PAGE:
It was my counselor who challenged me with this assignment. He’s the pastoral counselor I’ve been seeing in the past few weeks since my brother was murdered. I’m just trying to sort out some things, to come to grips with my brother’s death, which for me was the latest and most horrific in a series of losses.
My most immediate thought was The Things They Carried, the gut-wrenching, beautifully written novel about the war in
by Tim O’Brien. In this book the author details the things that the infantrymen carried through the jungle—rifles and ammunition, communication equipment and mess kits, as well as letters from home and photographs. But these things that the troops carried are symbolic of their emotional burdens—fear, grief, love and longing, guilt, and an increasing alienation from their former lives back home. Vietnam
Obviously the counselor is not asking me to think about the things I carry literally—not my purse and my calendar and my water bottle—but the things I carry figuratively. Some of the things I carry serve a purpose, they help me survive. I need a decent amount of fear to protect myself physically. I need a modicum of financial concern to keep a roof over my head, food in the pantry, and gasoline in my car. Just because I’m human I feel grief when I lose someone important to me. I love my children and grandchildren and don’t think I’ll ever be able to stop worrying about them or wanting to protect them—it’s just what mothers do. Yes, I feel remorse about things I have done and things I have failed to do, but I also realize that no amount of guilt will rewind time and let me relive the past. Yes, I sometimes fear the future. I fear facing future losses, I fear sickness and pain, I fear old age and loneliness. I fear anxiety, depression, and dependence. I wish I didn’t carry those fears but I don’t know how to put them aside.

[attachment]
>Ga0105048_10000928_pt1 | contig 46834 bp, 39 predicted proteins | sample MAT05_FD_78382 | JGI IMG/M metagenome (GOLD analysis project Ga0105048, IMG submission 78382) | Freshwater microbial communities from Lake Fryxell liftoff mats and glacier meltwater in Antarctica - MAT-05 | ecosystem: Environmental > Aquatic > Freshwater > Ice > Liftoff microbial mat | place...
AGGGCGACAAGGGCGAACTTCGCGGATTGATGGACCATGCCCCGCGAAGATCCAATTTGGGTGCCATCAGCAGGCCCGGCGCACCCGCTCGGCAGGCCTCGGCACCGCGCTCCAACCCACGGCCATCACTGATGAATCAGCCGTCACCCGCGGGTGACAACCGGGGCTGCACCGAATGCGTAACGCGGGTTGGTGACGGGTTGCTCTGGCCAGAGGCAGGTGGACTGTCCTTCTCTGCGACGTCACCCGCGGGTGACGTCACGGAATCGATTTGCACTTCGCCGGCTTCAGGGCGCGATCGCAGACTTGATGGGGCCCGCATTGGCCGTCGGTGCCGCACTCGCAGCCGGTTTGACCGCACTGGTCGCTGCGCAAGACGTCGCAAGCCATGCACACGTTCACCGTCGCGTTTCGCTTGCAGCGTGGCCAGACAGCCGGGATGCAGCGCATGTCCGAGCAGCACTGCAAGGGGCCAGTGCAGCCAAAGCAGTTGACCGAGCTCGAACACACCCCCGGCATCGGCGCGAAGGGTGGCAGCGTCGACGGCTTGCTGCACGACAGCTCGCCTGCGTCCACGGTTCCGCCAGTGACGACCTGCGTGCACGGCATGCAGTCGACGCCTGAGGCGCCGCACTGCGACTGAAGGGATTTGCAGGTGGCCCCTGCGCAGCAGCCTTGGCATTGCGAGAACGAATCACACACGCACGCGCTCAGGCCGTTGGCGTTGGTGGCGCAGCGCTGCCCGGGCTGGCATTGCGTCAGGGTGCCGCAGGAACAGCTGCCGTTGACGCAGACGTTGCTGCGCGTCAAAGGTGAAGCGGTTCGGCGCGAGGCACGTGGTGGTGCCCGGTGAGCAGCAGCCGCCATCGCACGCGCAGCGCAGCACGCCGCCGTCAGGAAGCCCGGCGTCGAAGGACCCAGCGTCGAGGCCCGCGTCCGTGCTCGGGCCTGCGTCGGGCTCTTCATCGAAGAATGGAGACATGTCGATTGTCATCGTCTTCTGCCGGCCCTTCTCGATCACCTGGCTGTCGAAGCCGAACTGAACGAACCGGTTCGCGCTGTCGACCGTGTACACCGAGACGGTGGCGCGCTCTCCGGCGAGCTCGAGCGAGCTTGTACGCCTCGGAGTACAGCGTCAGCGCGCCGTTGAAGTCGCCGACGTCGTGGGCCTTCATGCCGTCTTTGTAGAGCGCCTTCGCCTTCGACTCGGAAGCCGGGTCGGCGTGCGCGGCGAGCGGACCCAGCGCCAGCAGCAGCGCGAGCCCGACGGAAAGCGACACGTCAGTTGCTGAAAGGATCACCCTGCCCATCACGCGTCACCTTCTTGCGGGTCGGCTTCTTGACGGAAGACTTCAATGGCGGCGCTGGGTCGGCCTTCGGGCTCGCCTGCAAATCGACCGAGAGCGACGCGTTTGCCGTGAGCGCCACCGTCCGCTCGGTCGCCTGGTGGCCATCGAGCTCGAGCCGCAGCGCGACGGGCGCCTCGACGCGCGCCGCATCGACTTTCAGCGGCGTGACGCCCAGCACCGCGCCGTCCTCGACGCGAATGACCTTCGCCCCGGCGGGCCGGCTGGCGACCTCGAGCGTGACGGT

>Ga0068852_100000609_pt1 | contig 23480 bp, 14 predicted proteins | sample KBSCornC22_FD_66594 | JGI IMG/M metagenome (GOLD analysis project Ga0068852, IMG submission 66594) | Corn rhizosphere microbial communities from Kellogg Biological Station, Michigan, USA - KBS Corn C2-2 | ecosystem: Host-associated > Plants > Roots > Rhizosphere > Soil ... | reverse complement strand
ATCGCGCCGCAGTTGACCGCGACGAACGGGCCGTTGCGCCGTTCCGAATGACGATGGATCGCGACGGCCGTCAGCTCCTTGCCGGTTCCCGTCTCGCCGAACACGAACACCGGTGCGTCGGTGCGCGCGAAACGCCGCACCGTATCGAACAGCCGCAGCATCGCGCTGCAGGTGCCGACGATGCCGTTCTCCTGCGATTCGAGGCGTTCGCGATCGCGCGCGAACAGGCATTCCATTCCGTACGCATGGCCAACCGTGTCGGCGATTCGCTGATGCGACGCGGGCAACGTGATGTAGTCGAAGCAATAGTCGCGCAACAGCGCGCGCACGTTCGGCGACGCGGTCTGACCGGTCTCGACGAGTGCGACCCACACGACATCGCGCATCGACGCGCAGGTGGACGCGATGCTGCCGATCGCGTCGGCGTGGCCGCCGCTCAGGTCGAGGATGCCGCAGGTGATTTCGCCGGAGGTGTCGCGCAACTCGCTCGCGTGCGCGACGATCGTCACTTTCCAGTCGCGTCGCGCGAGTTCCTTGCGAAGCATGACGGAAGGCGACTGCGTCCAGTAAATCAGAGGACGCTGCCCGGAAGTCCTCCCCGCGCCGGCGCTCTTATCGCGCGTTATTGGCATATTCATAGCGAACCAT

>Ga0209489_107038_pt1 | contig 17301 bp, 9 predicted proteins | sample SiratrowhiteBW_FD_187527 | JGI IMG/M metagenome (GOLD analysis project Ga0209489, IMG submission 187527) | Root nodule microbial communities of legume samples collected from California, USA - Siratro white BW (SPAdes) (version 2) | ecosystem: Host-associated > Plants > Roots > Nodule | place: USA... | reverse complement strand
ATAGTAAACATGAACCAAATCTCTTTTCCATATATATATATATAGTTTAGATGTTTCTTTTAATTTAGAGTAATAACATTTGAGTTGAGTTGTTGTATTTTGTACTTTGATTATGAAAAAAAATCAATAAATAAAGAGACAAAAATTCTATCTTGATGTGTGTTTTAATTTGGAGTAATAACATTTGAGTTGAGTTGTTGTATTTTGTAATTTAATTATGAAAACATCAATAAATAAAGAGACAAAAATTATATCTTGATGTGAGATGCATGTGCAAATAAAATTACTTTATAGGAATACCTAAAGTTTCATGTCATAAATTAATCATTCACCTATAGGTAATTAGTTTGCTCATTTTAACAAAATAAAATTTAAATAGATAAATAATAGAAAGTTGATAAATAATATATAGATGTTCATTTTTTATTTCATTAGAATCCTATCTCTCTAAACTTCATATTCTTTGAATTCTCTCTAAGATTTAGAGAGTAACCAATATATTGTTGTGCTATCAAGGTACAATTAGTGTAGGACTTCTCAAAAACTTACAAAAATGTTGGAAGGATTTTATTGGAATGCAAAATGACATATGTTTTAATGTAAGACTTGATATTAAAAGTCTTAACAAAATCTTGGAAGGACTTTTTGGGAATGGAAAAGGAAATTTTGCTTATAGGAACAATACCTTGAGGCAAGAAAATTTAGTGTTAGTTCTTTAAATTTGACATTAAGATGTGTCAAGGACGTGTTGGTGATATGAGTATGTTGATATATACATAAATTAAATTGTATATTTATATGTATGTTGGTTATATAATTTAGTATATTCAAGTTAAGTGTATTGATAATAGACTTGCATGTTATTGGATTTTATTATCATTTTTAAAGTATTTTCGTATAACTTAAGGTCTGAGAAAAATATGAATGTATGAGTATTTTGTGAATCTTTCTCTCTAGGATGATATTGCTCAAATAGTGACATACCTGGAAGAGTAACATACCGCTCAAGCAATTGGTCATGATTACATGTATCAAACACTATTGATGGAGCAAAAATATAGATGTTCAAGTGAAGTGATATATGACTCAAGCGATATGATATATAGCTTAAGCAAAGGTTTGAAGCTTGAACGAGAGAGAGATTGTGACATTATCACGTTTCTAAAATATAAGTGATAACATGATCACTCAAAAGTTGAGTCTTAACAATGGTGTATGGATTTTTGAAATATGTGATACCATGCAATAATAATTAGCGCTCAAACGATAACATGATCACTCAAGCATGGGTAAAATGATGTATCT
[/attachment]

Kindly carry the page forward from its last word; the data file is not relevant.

Mostly I’m trying to focus on things like resilience, wonderful friends and family, creativity, and faith—these are the things I carry that make me strong.